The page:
I've been a father for all 12 years I've lived in Ireland, I have never once thought to myself that we need an ombudsman for children. I have never even heard anyone suggest that we needed anything of the kind. I obviously don't move in the same circles as those who work in RTE.

And, is it RTE's function to tell me whether a new government role is "important"? I happen to think that an Ombudsman for Children is the opposite of important. Frivolous, intrusive, and potentially anti-family are some of the things I would imagine an Ombudsman for Children will be.

This is the sort of thing that goes on all the time at RTE. RTE is funded by taxpayer's money and they're telling me that spending more taxpayer money is a good thing. They're telling me that the government knows best. I happen not to accept that and resent having to pay to be told that. The sooner the government gets out of providing news the better.

Oh yeah, I forgot to mention, the interviews for the position of Ombudsman will be conducted in part, by children. Am I the only one living in this state who feels like throwing up when hearing such things? PLEASE!

Newsletter & Mary Robinson

I suspect that the Newsletter has confused the Presidential Marys with this photo.

Winning from the "hard right"

Today, from the Guardian, another article that says so much about columnists who cannot understand why parties on the right win elections. Hugo Young refers to the Bush administration as "hard right" without any "soothing niceties that might make it more electorally attractive to voters who are not Republicans".

It seems the Democrats are trying to gain the center, but those snakeoil salesmen - the Republicans - have moved the center to the right. So, now all the poor Democrats can do is vie with one another for a softer right position.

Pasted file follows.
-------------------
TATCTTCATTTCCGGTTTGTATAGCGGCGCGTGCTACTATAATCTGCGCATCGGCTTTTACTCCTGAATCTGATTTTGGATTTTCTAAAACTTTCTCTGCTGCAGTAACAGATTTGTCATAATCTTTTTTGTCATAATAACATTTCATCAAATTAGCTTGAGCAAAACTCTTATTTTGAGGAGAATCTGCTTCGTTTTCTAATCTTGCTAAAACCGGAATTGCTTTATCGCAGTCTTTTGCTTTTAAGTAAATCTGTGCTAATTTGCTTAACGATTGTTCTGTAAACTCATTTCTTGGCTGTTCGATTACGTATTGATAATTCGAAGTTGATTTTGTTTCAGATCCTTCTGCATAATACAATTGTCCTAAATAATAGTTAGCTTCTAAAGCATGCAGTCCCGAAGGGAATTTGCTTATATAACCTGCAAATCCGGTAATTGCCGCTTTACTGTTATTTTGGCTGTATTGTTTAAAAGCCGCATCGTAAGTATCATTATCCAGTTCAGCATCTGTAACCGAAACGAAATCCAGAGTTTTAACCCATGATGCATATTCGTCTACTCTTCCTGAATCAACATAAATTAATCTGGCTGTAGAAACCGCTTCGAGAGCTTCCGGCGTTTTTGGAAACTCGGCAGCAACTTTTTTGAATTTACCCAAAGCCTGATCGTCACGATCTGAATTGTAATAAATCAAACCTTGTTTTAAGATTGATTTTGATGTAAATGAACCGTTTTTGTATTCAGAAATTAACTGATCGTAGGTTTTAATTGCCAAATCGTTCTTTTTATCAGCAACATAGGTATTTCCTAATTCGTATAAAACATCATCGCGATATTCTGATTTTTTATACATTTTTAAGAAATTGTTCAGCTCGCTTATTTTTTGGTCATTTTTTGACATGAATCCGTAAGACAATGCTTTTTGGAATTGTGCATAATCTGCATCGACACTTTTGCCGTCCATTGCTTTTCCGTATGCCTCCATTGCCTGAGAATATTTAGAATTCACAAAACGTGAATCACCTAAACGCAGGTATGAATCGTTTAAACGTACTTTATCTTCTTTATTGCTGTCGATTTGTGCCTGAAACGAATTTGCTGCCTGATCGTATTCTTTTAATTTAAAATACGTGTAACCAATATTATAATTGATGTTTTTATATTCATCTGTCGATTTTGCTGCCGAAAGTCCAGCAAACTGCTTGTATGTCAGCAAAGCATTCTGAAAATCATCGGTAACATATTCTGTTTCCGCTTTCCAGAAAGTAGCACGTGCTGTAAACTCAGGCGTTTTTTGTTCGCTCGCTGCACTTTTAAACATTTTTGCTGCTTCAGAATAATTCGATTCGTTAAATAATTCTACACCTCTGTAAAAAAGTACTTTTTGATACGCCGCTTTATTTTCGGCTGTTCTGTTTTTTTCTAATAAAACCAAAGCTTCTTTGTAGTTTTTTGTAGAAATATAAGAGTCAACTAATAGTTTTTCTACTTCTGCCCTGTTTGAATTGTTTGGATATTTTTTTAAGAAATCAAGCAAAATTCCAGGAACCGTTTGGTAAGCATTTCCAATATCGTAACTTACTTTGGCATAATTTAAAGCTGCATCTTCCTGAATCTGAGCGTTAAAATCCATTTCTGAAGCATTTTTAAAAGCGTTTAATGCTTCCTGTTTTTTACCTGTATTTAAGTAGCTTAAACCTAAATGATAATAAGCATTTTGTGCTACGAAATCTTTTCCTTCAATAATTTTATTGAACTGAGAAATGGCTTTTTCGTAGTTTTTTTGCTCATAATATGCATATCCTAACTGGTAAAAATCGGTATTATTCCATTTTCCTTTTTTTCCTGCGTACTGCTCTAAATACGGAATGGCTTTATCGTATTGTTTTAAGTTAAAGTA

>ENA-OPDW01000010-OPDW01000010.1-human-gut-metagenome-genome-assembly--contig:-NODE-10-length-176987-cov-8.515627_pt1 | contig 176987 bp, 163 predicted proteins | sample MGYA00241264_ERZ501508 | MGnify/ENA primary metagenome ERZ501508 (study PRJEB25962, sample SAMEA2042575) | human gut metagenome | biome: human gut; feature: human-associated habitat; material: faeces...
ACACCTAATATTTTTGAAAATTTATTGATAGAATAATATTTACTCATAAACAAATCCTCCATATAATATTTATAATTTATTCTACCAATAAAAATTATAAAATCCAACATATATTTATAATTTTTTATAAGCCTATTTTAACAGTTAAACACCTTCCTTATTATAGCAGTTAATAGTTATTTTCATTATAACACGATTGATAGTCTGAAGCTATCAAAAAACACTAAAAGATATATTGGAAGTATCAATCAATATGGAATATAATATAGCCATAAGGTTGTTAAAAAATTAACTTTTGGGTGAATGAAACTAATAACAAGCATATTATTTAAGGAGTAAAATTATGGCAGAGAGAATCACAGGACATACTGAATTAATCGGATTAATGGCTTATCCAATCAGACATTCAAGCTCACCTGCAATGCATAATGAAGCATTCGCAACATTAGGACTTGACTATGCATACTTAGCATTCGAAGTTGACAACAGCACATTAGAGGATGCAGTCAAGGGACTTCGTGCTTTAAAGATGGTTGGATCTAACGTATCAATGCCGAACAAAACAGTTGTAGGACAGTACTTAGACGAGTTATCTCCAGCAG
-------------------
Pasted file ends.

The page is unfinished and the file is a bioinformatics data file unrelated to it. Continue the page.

What a load of nonsense. The political center is where it's always been - right in the middle of the two extremes of left and right. That the American center might be more "to the right" than would be the case for a European electorate does not mean that this election is taking place entirely on the right. That simply makes no sense.

Why does logic and/or mathematics seem to elude so many people who write for newspapers?

Monday, August 18, 2003


The first line of this article is so loaded that I don't know how anyone could take the rest of the article seriously. {Unfortunately, it's in this morning's Irish Times and a subscription is needed to read it.}

The first line reads, "Educated Americans often say rather mournfully that Tony Blair expresses American values and goals better than the current US President." I'm not sure who Anatol Lieven considers to be "educated", but I know plenty of educated Americans who can distinguish between Tony Blair's support in the foreign policy sphere and the type of domestic policies he advocates for Britain. Blair's policies would make him unelectable in the US, probably even in Massachussetts. Of course, it's Lieven's "ignorant masses" who would doom candidate Blair.

Fortunately, the article is so turgid that understanding the point of it is a chore and there isn't any great need to dissect it in detail. I think his point is that Tony Blair should not try to connect himself with Americans' distorted concept of freedom.